Benefits of Brussels Sprouts

Written by: Beth Blessing

Brussels sprouts look just like tiny cabbages that grow on a large stalk topped with a crown of leaves. They are in the Brassica family and related to broccoli, kale, cabbage, turnips, and collards. They were developed only a few centuries ago, close to Brussels, in Northern Europe from a variety of wild cabbage.

Like all members of the Brassica family, Brussels sprouts are nutritional winners providing an excellent source of vitamins C, folate, and potassium. They also contain vitamin B6, iron, thiamine, magnesium, vitamin A, phosphorus, and niacin. The Brassica family has been recommended by the National Cancer Institute for cancer prevention. This family contains dithiolthiones, a group of compounds which have anti-cancer, antioxidant properties; indoles, substances which protect against breast and colon cancer; and sulphur, which has antibiotic and antiviral characteristics.

Brussels sprouts should be cooked rapidly to prevent them from becoming pasty. A tip that helps ensure quick, even cooking is to cut a shallow “X” in the stem before heating. This helps bring the heat to their centers more quickly, and also allows them to better absorb their tasty sauces and dressings. Cutting them in half or quarters will also do the trick, and will cut down on the cooking time, as well.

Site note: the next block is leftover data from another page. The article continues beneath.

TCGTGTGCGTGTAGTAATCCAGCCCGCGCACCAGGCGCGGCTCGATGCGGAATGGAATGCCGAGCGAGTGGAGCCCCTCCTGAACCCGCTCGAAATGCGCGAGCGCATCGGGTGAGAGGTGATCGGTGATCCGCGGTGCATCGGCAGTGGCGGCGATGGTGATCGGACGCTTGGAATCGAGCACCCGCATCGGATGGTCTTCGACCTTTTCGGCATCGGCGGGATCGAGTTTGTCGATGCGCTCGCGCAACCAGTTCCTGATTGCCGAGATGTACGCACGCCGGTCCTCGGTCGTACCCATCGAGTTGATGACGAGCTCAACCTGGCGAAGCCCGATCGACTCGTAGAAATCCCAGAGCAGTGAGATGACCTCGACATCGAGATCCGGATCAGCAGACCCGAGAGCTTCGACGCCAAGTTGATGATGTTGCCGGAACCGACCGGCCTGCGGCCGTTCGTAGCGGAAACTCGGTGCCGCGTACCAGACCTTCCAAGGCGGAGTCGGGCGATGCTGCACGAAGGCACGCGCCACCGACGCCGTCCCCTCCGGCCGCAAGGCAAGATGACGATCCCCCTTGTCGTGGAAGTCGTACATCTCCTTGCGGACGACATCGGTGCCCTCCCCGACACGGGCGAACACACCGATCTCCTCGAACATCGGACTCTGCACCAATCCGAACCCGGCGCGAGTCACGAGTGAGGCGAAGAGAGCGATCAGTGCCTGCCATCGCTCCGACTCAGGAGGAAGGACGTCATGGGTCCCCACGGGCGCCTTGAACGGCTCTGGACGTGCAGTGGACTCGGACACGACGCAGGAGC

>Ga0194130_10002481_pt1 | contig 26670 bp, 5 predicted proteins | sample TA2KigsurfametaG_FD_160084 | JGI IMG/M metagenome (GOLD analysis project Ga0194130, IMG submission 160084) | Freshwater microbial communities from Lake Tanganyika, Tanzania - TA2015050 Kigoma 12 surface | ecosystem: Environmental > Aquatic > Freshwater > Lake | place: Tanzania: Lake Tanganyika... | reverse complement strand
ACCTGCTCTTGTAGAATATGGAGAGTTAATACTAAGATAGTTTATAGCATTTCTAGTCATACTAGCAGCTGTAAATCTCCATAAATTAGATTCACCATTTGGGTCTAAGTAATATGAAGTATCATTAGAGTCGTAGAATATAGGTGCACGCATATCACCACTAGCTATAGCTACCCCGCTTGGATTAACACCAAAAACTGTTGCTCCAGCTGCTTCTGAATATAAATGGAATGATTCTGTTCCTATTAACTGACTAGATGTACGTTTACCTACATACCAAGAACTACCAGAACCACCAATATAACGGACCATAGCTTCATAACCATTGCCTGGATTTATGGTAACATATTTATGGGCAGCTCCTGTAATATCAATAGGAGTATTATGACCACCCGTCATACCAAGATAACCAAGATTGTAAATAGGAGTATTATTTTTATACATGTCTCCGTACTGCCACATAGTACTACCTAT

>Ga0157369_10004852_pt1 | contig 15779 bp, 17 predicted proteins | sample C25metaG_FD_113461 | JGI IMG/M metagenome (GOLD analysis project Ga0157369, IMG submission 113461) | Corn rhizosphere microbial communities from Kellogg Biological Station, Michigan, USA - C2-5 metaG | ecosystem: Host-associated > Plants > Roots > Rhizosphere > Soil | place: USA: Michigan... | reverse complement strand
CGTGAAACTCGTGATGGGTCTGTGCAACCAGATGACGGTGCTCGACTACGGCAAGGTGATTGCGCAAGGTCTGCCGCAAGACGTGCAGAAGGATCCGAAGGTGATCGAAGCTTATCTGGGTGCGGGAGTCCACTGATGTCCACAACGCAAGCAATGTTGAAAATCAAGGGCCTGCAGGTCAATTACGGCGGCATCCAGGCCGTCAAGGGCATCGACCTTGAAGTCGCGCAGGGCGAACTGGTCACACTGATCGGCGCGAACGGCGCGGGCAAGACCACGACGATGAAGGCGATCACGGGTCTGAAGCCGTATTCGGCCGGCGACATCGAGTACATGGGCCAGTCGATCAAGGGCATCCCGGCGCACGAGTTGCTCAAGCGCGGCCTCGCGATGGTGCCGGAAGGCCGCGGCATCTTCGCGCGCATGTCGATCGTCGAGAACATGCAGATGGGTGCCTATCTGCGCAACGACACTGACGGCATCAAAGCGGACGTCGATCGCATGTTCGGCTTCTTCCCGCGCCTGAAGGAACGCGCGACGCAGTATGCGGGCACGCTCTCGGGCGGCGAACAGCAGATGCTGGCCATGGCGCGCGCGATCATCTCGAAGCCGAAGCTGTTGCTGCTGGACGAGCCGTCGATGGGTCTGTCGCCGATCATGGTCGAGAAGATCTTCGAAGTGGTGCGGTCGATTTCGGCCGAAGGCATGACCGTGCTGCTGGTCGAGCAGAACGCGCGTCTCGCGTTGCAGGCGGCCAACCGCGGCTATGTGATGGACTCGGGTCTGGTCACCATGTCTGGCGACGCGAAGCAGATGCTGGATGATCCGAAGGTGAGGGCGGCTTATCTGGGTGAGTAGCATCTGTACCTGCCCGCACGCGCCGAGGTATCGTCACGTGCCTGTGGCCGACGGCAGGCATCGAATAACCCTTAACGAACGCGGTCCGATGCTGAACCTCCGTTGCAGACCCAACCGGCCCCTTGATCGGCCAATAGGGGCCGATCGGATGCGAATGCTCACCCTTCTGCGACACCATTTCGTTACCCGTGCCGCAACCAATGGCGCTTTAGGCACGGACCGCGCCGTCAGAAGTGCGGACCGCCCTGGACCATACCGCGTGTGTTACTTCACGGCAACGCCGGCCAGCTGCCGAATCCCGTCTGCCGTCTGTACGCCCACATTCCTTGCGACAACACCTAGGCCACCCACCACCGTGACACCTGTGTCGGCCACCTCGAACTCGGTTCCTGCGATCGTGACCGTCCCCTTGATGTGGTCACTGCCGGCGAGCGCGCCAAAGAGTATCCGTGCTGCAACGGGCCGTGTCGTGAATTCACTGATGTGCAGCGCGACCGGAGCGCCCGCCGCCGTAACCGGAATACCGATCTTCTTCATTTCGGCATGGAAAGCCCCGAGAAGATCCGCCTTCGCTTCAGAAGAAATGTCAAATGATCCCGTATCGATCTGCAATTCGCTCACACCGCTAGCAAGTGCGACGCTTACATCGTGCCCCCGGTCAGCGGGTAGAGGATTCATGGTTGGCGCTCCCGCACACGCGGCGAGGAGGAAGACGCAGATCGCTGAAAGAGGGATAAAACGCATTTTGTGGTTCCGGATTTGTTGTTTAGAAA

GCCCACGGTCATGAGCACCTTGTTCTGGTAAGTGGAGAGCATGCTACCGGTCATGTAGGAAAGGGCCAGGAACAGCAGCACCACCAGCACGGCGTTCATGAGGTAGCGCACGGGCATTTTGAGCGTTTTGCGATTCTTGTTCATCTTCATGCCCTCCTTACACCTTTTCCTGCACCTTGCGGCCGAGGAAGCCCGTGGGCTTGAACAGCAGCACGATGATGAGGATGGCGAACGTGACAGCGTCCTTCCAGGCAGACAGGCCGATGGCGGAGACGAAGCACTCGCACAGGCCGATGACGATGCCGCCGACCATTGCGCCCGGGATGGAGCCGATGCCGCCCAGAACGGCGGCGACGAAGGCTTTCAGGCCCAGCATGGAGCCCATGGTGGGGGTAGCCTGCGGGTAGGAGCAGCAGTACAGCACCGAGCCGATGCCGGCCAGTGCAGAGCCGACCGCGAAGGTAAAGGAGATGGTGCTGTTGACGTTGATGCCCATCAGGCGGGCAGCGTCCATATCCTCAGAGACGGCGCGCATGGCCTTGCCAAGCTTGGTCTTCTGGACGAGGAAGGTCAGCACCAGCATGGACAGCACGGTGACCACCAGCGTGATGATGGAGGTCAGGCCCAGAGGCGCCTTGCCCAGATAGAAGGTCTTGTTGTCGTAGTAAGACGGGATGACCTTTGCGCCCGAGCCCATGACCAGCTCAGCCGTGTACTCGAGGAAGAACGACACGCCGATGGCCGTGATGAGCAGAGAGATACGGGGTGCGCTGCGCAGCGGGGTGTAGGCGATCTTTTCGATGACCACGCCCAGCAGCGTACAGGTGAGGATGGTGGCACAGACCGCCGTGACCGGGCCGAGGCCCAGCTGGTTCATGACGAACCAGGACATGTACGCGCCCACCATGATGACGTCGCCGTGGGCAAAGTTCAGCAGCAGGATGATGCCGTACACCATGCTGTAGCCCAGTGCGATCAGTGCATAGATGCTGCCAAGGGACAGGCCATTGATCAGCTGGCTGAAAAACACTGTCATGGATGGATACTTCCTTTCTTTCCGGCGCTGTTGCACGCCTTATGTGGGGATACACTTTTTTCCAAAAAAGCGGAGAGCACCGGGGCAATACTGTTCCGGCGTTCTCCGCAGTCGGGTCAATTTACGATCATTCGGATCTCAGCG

Brussels sprouts go well with butter and olive oil; cream, coconut milk, béchamel, crème fraiche, Parmesan cheese; mustard, capers, garlic, lemon, vinegar; curry spices, caraway, parsley, and dill.

Try incorporating this week’s Brussels sprouts into these recipes:

Roasted Brussels Sprouts with Balsamic Reduction, Dried Cherries, and Almonds

Braised Brussels Sprouts with Local Folks Foods Mustard and Local Honey

Curried Brussels Sprouts Braised in Coconut Milk

Chicken and Brussels Sprouts over White Bean and Rosemary Puree